7/7/2014 8:30 P.M. ET
Rays ink No. 3 international prospect Rondon
By David Adler / MLB.com
ST. PETERSBURG -- The Rays confirmed the signing of Dominican prospect Adrian Rondon on Monday, his 16th birthday.
The 6-foot-1, 175-pound shortstop, ranked No. 3 on MLB.com's Top 30 International Prospects list, received a $2.95 million signing bonus.
"I'm happy for myself and for my family, and I thank God," Rondon said. "I'm thankful for the opportunity to sign. It's a dream come true, truthfully, not for the money, but for the chance to compete in the Major Leagues. It's truly going to change my life. I've worked for this every day from 7 [a.m.] to 7 at night to have this chance. There were many sacrifices."
Rondon has fluid actions on offense and defense, and he never seems out of control. He projects to be a solid defender with a decent arm, quick feet and natural baseball instincts. The teenager is also expected to stay at shortstop because of his advanced skill set.
On offense, Rondon is known for making solid contact and has gap-to-gap power. He has shown a good approach at the plate, and he starred during his appearances in International Prospect League games in the Dominican Republic.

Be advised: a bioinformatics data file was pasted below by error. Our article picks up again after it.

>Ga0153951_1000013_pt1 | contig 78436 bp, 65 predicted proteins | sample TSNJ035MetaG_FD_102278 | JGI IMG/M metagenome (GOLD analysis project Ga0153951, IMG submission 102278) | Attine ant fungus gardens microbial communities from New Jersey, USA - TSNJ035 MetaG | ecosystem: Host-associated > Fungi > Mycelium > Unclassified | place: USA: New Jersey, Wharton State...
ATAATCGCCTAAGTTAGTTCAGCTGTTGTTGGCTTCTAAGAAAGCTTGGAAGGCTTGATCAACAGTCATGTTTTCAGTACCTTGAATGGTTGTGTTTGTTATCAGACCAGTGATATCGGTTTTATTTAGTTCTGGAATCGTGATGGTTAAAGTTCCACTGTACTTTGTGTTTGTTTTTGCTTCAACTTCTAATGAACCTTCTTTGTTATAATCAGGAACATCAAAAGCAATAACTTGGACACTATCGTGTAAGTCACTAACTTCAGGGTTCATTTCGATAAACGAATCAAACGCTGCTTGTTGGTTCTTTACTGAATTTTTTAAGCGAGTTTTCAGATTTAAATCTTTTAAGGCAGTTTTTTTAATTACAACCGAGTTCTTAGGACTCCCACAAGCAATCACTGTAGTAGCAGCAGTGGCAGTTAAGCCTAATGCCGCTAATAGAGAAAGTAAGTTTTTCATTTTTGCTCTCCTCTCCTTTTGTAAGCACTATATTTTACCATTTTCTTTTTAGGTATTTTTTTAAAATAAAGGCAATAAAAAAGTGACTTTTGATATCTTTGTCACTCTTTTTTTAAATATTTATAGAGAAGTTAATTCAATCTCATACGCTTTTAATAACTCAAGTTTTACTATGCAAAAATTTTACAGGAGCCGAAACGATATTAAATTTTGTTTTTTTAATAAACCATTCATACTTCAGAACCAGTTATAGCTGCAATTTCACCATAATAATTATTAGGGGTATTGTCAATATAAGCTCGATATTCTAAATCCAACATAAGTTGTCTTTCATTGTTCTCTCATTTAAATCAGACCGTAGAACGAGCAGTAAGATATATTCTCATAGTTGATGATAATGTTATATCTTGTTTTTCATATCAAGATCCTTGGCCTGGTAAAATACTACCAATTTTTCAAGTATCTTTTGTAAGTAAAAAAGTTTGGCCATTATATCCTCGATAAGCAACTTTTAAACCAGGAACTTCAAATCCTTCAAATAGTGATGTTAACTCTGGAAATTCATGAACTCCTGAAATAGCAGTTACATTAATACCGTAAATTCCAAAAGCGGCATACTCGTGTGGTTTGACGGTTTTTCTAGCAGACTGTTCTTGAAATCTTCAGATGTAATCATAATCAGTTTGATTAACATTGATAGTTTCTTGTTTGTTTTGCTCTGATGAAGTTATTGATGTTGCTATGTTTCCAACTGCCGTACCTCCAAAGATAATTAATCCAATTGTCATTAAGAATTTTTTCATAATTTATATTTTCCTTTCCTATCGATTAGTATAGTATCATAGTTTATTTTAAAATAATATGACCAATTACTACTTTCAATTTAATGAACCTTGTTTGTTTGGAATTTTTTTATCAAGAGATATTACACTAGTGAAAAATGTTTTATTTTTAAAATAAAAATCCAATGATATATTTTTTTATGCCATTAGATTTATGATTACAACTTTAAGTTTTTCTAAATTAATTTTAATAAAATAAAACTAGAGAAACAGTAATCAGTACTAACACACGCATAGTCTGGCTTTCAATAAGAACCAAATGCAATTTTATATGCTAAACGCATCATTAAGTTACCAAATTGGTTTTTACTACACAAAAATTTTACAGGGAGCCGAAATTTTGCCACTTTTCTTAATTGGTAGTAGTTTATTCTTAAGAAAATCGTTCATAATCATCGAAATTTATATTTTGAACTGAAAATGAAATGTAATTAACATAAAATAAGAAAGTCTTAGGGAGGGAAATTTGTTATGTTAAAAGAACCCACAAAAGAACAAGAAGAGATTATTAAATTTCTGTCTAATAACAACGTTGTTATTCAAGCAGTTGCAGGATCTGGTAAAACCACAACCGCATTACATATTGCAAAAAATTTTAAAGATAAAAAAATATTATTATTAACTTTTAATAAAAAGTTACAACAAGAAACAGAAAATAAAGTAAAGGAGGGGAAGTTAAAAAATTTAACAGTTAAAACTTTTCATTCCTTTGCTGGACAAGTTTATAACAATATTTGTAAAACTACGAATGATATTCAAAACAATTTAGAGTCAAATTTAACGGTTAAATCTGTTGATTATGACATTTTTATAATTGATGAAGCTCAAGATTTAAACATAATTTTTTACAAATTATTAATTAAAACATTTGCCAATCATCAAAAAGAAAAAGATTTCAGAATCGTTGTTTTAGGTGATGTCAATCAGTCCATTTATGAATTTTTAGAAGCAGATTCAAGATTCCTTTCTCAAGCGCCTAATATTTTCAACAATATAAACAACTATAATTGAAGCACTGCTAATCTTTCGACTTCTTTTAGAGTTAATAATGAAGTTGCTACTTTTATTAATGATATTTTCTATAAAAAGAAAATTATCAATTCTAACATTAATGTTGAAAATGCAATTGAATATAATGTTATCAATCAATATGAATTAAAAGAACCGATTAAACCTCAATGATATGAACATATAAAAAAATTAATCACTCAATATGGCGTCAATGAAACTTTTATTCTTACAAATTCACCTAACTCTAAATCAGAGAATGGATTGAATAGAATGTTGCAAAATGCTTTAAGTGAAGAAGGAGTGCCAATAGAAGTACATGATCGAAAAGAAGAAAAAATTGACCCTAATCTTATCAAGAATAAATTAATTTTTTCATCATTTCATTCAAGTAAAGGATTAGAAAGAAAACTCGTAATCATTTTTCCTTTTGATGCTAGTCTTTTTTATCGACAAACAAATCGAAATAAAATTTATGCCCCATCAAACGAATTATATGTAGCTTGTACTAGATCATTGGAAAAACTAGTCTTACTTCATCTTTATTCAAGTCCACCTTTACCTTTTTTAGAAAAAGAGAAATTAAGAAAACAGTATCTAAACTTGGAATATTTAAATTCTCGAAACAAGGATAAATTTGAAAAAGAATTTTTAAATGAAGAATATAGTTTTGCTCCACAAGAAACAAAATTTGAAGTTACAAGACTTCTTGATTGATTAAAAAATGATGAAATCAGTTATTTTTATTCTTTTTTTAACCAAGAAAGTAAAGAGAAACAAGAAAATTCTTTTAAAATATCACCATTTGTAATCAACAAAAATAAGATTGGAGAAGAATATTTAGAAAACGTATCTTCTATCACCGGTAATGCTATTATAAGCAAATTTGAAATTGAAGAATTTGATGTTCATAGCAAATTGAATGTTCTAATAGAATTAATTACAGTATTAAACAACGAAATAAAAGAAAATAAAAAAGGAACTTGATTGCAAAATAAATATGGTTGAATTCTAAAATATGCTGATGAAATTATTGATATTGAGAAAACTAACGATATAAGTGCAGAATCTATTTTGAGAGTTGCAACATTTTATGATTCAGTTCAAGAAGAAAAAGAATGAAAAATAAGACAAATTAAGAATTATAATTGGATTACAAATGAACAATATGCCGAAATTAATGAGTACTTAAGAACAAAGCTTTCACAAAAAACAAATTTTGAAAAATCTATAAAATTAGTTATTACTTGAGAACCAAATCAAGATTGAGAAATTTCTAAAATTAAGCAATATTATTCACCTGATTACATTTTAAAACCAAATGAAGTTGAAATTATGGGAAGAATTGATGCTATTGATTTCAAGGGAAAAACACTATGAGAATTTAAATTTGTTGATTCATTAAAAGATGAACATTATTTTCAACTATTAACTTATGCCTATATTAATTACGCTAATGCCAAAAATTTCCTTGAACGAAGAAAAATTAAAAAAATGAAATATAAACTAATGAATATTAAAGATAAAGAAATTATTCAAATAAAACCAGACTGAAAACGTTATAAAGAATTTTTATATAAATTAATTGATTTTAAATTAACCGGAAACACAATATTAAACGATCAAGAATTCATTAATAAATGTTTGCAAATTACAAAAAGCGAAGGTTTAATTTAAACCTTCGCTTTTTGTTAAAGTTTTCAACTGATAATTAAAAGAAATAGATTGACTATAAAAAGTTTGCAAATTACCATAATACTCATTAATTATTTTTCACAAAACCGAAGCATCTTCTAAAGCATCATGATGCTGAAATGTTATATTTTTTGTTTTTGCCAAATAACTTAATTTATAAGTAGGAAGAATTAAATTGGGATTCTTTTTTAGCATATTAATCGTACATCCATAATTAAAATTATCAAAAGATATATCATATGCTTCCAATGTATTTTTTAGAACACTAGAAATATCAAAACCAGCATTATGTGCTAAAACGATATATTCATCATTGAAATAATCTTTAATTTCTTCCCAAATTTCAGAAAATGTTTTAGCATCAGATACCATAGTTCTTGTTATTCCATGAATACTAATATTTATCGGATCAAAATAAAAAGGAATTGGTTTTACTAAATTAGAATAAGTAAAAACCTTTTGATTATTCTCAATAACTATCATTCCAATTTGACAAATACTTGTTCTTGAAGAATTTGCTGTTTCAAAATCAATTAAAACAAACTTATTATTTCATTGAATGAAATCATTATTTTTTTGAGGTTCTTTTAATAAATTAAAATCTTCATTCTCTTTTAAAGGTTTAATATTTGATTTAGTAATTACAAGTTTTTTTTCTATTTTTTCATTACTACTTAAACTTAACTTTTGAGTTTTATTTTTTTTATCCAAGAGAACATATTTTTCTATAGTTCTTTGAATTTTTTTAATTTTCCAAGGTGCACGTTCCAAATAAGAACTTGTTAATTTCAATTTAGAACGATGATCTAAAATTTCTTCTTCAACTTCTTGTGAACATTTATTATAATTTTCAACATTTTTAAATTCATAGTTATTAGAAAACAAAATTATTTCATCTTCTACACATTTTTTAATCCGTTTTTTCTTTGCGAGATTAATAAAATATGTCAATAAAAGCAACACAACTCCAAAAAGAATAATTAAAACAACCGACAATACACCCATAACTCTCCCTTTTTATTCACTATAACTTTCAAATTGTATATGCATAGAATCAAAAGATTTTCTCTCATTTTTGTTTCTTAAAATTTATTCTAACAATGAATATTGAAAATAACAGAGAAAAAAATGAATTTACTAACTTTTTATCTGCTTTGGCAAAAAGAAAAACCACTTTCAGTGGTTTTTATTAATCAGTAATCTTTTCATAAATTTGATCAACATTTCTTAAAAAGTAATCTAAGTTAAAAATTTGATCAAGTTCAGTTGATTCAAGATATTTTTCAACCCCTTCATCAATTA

Rondon is trained by Astin Jacobo.
In accordance with the Collective Bargaining Agreement, each team is allotted a $700,000 base and a bonus pool based on the team's record in 2013 for the international signing period that started on July 2. Tampa Bay's bonus pool total for this year's signing period was $1,998,100, which would have put the Rays in line for a penalty, but the club made an accompanying trade with the signing to add money to its bonus pool.
The Rays sent Minor League pitcher Matt Ramsey to the Marlins for their second-, third-, and fourth-round bonus slots for the 2014-15 signing period, the value of which is just over $1 million. Added to the original $1,998,100 pool, that would give the Rays the requisite amount to sign Rondon without exceeding their bonus pool.
The Rays could still incur a penalty if they sign additional prospects that put them over the limit, but the trade gives them more room to work with.
Teams that exceed the pools by 0 to 5 percent have to pay 100 percent tax, and teams that exceed the pools by 5 to 10 percent are not allowed to sign a player for more than $500,000 during the next signing period and have to pay a 100 percent tax on the pool overage. Teams that exceed the pools by 10 to 15 percent are not allowed to sign a player for more than $300,000 during the next signing period and have to pay a 100 percent tax on the pool overage. In the most severe penalty, teams that exceed the pool by 15 percent or more are not allowed to sign a player for more than $300,000 during the next two signing periods, in addition to paying a 100 percent tax on the pool overage.
Hellickson ready to go for 2014 debut vs. KC
ST. PETERSBURG -- Rays pitcher Jeremy Hellickson is set to make his first start of the 2014 season on Tuesday against the Royals following offseason elbow surgery.